An Elegant Society
16 July – 4 October 2015
The work of Regency portrait and miniature painter, Adam Buck, provides a fascinating insight into the Austen era.
In the 240th anniversary year of Jane Austen's birth the Ashmolean stages an exhibition devoted to one of Georgian England's most sought after portraitists. Buck is well-known among Austen enthusiasts; his work provides an important visual record of the faces and fashions of the period.
Born to a family of silversmiths in Cork, Buck worked in Ireland for 20 years as an accomplished miniaturist before moving to London in 1795 in the hope of furthering his career. His success as a society artist was instantaneous, by 1799 he had already secured a commission to paint a full length portrait of the Prince of Wales in garter robes. In the years that followed he amassed a roster of star clients, including serving officers, members of the aristocratic elite and Royals such as the Duke of York and his mistress, Mary Anne Clarke.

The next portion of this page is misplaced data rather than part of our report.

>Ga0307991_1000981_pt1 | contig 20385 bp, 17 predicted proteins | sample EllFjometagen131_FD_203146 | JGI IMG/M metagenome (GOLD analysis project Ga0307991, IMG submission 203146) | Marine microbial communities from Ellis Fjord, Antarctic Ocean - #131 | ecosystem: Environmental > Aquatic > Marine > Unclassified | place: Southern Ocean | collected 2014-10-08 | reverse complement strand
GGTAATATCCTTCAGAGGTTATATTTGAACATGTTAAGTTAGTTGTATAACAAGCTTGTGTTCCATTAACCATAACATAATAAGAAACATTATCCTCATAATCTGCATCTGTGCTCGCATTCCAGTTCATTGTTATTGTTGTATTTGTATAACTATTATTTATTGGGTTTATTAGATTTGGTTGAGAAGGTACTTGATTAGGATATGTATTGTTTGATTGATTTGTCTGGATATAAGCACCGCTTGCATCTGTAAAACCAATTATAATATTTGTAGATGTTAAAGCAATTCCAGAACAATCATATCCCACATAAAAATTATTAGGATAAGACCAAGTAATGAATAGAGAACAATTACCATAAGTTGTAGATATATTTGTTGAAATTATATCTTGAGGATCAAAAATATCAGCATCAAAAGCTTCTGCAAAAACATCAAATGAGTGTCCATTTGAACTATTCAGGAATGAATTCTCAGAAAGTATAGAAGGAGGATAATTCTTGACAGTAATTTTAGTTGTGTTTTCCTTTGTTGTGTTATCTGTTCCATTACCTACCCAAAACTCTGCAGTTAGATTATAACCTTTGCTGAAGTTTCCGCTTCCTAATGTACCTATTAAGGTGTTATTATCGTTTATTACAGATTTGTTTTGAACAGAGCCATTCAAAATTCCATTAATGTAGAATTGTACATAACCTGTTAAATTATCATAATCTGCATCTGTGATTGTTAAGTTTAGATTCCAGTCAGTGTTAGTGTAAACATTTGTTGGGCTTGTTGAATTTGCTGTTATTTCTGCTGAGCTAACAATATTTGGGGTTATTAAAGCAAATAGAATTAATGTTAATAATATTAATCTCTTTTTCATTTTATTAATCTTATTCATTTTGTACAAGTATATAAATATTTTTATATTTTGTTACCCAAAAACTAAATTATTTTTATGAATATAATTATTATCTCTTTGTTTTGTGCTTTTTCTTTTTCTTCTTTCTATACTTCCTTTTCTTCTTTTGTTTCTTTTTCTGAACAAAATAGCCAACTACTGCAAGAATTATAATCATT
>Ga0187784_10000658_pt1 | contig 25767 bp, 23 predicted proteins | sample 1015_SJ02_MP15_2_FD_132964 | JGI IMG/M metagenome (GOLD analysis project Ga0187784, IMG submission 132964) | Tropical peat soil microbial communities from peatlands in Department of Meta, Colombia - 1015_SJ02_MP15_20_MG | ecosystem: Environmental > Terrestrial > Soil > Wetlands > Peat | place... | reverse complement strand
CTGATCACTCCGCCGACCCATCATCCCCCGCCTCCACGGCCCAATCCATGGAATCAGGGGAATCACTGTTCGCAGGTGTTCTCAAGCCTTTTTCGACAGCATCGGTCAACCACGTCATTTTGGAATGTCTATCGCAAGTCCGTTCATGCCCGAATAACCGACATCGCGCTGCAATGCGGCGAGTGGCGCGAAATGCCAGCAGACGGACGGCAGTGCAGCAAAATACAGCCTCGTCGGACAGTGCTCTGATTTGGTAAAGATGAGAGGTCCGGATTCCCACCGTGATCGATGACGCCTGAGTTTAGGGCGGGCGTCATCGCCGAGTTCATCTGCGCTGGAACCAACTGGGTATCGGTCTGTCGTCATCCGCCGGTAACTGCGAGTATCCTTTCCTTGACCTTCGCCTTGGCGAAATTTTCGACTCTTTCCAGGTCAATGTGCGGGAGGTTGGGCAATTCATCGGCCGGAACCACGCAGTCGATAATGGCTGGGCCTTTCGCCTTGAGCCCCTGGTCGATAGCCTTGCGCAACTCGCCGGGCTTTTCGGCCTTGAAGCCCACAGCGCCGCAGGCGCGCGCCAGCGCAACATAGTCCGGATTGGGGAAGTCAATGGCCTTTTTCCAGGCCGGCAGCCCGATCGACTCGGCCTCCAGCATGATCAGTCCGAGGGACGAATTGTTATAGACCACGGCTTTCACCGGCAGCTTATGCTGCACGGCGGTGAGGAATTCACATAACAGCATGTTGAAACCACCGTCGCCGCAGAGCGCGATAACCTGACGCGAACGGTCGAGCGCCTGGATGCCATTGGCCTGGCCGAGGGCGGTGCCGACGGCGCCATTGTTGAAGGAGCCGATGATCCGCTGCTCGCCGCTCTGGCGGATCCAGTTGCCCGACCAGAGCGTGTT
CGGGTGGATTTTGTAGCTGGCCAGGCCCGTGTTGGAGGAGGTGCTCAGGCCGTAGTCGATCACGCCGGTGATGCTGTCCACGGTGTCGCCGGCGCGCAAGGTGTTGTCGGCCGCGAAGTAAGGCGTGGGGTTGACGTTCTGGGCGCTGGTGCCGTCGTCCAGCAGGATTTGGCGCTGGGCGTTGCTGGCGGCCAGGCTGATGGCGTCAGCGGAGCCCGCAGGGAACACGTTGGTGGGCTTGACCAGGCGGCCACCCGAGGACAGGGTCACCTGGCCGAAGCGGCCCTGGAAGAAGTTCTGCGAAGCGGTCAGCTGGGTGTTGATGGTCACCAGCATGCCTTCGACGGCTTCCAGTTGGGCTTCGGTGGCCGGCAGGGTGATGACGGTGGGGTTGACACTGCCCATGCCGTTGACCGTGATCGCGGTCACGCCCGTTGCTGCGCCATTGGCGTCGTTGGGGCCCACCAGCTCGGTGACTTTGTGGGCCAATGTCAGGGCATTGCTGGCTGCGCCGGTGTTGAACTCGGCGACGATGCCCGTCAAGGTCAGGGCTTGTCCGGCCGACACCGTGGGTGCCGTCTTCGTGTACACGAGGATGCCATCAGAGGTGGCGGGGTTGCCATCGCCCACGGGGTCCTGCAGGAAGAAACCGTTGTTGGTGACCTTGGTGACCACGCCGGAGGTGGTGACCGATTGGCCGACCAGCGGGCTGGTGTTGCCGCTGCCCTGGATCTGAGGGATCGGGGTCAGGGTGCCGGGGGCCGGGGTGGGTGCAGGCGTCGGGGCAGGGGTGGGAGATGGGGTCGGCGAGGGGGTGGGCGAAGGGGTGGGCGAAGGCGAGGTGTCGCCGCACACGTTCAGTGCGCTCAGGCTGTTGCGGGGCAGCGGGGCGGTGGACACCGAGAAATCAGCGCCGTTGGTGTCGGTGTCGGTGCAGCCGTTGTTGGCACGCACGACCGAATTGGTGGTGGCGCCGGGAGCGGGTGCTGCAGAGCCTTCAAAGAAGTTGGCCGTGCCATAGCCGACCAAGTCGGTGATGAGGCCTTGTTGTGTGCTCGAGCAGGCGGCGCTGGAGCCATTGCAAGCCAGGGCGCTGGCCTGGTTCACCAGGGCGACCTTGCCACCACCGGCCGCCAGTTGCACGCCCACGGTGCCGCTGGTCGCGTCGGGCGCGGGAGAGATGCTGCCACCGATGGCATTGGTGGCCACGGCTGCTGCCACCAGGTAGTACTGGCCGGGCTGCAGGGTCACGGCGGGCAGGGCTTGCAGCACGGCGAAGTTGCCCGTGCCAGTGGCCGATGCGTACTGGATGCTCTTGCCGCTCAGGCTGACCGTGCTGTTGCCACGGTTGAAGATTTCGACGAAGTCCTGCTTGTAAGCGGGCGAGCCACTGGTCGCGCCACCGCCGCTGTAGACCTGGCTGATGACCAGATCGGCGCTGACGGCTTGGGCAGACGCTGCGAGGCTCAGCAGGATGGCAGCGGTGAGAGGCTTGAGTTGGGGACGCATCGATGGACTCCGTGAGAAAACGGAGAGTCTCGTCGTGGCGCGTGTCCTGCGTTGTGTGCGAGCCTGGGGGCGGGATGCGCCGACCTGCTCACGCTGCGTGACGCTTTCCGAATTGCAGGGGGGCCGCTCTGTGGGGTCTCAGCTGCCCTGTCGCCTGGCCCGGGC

On display are more than 60 of Buck's most elegant pieces, from watercolours, small portraits and miniatures, to decorative designs for porcelain and fans, and a selection of his prints. Their refined and sentimental style were in direct contrasts to the savage caricatures of other contemporary artists such as Thomas Rowlandson and James Gillray.
Two of Buck's key patrons, the Duke of York and his mistress, became embroiled in a scandal when rumours circulated that she had sold army commissions without permission. While he was publicly lampooned, Clarke's spirited defence of her actions turned her into a public heroine – a story that would later appear in a novel by her great-great-granddaughter Daphne du Maurier. Buck's flattering portrayals of Clarke were hugely popular and widely circulated at this time.